Solito, Solita : Crossing Borders with Youth Refugees from Central America
Fifteen narrators describe why they fled their homes, what happened on their dangerous journeys through Mexico, how they crossed the borders, and for some, their ongoing struggles to survive in the United States. In an era of fear, xenophobia, and outright lies, these stories amplify the compelling voices of migrant youth. What can they teach us about abuse and abandonment, bravery and resilience, hypocrisy and hope? They bring us into their hearts and onto streets filled with the lure of freedom and fraught with violence. From fending off kidnappers with knives and being locked in freezing holding cells to tearful reunions with parents, Solito, Solita's narrators bring to light the experiences of young people struggling for a better life across the border.
This collection includes the story of Adri n, from Guatemala City, whose mother was shot to death before his eyes. He refused to join a gang, rode across Mexico atop cargo trains, crossed the US border as a minor, and was handcuffed and thrown into ICE detention on his eighteenth birthday. We hear the story of Rosa, a Salvadoran mother fighting to save her life as well as her daughter's after death squads threatened her family. Together they trekked through the jungles on the border between Guatemala and Mexico, where masked men assaulted them. We also meet Gabriel, who after surviving sexual abuse starting at the age of eight fled to the United States, and through study, legal support and work, is now attending UC Berkeley.
- Paperback | 336 pages
- 140 x 216 x 22.86mm | 430.91g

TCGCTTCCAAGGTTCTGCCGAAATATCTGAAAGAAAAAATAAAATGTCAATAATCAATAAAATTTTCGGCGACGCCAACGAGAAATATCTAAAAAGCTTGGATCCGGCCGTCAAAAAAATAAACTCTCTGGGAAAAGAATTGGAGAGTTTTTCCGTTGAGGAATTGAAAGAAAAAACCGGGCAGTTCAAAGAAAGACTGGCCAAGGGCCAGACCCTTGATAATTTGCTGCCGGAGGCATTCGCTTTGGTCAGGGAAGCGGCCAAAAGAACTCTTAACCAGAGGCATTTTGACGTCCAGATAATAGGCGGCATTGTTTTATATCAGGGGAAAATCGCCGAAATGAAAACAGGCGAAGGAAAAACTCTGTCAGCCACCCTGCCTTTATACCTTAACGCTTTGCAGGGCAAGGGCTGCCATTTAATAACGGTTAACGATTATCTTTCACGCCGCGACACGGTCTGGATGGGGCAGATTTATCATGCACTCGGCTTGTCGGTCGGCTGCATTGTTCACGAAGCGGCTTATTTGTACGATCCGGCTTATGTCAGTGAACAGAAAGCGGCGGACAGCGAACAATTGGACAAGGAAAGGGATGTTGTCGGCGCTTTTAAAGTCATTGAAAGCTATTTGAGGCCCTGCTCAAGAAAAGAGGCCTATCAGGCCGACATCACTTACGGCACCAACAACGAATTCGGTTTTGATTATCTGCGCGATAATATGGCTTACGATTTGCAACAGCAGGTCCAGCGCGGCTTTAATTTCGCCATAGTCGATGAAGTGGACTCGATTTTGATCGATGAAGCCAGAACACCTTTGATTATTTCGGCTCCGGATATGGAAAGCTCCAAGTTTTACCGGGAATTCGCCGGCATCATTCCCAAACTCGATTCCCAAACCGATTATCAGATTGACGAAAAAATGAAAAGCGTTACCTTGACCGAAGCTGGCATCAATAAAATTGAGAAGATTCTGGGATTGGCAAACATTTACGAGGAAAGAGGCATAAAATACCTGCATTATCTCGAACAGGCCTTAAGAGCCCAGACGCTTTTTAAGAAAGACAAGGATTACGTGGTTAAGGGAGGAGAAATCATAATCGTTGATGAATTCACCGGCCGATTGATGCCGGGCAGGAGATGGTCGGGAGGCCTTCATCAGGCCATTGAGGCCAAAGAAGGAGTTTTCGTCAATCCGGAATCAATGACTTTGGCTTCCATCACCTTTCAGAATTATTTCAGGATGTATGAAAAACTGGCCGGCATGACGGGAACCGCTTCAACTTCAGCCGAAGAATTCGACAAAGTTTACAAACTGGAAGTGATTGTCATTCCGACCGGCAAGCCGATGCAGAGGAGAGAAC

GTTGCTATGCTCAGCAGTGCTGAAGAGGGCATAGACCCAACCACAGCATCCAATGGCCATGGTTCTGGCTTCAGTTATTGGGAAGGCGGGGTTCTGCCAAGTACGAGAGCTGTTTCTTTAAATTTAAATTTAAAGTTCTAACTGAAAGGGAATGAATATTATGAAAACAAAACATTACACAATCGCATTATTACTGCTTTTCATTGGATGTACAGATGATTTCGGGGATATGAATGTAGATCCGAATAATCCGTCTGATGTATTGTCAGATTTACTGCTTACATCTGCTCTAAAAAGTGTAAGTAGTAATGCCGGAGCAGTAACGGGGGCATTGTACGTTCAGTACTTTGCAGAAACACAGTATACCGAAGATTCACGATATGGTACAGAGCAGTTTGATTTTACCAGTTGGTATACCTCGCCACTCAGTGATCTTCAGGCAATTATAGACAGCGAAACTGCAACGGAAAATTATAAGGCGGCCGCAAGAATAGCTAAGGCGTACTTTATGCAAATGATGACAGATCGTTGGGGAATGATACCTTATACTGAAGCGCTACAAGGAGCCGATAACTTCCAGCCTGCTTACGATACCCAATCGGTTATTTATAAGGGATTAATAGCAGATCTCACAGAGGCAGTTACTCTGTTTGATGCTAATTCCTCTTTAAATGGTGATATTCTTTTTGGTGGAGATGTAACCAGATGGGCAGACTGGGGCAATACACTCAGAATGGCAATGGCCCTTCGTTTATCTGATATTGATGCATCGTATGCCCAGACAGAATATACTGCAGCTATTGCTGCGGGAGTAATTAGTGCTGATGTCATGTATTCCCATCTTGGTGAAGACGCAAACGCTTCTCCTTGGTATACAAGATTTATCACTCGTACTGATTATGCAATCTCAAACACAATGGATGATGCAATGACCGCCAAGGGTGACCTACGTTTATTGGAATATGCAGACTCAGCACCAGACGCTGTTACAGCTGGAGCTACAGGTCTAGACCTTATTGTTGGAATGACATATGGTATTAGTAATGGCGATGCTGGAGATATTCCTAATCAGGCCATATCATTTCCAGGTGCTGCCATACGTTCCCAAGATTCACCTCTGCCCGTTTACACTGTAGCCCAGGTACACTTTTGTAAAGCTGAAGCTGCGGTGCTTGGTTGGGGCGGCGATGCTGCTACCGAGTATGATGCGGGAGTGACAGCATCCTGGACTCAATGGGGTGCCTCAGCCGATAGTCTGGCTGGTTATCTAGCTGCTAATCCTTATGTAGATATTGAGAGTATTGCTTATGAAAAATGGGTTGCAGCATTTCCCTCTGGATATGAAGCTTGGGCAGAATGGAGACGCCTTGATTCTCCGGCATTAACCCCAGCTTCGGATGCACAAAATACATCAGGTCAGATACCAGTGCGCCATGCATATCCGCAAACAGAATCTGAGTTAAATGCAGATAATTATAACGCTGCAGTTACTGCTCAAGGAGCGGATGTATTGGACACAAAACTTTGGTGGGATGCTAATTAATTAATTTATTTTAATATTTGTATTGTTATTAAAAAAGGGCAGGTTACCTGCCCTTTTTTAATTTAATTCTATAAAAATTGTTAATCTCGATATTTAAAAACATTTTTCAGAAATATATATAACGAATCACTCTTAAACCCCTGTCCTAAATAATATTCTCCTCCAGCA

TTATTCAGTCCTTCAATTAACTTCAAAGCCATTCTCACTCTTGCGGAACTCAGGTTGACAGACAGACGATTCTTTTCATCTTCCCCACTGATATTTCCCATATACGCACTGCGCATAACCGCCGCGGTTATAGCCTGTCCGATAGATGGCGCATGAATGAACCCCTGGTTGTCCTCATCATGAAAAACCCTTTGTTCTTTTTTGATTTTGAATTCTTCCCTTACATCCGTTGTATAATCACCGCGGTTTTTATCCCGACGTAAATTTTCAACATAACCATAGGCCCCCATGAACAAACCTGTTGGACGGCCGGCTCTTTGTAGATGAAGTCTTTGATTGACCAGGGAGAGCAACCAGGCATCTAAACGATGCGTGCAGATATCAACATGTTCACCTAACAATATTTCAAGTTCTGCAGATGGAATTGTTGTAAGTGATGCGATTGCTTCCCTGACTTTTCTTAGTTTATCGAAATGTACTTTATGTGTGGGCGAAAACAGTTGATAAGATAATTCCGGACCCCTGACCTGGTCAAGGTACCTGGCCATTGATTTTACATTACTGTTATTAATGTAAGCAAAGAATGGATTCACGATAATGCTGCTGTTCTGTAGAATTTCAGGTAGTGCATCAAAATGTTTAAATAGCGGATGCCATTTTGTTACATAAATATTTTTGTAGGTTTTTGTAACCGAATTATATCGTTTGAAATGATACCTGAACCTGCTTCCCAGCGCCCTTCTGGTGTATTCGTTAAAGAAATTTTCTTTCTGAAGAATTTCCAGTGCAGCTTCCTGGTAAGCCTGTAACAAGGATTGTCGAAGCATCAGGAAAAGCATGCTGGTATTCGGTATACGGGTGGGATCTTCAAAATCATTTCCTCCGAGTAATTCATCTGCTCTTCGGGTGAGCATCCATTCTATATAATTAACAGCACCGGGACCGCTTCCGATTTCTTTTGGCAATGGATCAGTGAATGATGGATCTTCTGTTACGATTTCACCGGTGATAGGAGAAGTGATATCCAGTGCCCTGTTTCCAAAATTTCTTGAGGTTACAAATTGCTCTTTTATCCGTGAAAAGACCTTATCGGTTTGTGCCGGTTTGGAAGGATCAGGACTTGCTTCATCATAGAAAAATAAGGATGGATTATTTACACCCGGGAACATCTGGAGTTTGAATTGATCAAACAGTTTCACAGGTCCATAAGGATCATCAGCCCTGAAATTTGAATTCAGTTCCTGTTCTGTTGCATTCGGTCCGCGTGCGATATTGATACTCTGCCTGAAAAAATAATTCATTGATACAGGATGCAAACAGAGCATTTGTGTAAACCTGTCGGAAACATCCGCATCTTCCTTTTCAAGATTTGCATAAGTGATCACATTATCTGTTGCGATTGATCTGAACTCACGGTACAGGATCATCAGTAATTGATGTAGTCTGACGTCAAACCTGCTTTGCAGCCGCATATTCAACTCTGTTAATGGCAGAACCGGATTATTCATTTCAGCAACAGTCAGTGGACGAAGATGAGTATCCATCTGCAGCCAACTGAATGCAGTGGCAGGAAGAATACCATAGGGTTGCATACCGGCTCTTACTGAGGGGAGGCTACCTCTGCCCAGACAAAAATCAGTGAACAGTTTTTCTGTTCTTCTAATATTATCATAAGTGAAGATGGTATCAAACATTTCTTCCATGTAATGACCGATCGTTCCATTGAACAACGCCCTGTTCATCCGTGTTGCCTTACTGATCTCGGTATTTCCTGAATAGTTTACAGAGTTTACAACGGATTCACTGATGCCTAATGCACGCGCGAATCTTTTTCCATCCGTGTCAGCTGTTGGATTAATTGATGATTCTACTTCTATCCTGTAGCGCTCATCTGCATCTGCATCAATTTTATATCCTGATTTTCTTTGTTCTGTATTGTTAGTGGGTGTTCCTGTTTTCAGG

- 02 May 2019
- Haymarket Books
- Chicago, United States
Other books in this series
07 Aug 2017
Table of contents
INTRODUCTION by Steven Mayers and Jonathan Freedman
COFOUNDER AND EXECUTIVE EDITOR'S NOTE by Mimi Lok
MAP OF MIGRATION ROUTES
Soledad Castillo, Honduras: "Nobody wanted me."
Josue Nieves, El Salvador: "My father didn't want me to see that he was crying."
Gabriel Mendez, Honduras: "I was made to do things I didn't want to do."
Jhony Chuc, Guatemala: "You ride on top of the Beast and are totally exposed."
Noemi Tun, Guatemala: "People fought over water and land."
Isabel Vasquez, El Salvador: "Before, a village like ours was so beautiful, and suddenly things were ruined."
Danelia Silva, El Salvador: "He'd break down doors and come through the windows, or, if not, from the roof, up the fire escape."
Adrian Cruz, Guatemala: "I was solito, solito. I decided to cross by myself."
Pedro Hernandez, Guatemala: "The immigration police herded us into cars and drove us to la hielera, the freezer."
Cristhian Molina, Honduras: "For eighteen years I have wandered from the bottom to the top of North America, trying to change my life."
Rosa Cuevas, El Salvador: "We walked for days, through the jungle, risking our lives, not meeting anyone."
Ernesto Gonzalez, Honduras: "I'm the only one still alive."
Julio Zavala, Honduras: "When I slept, there were cameras on four sides."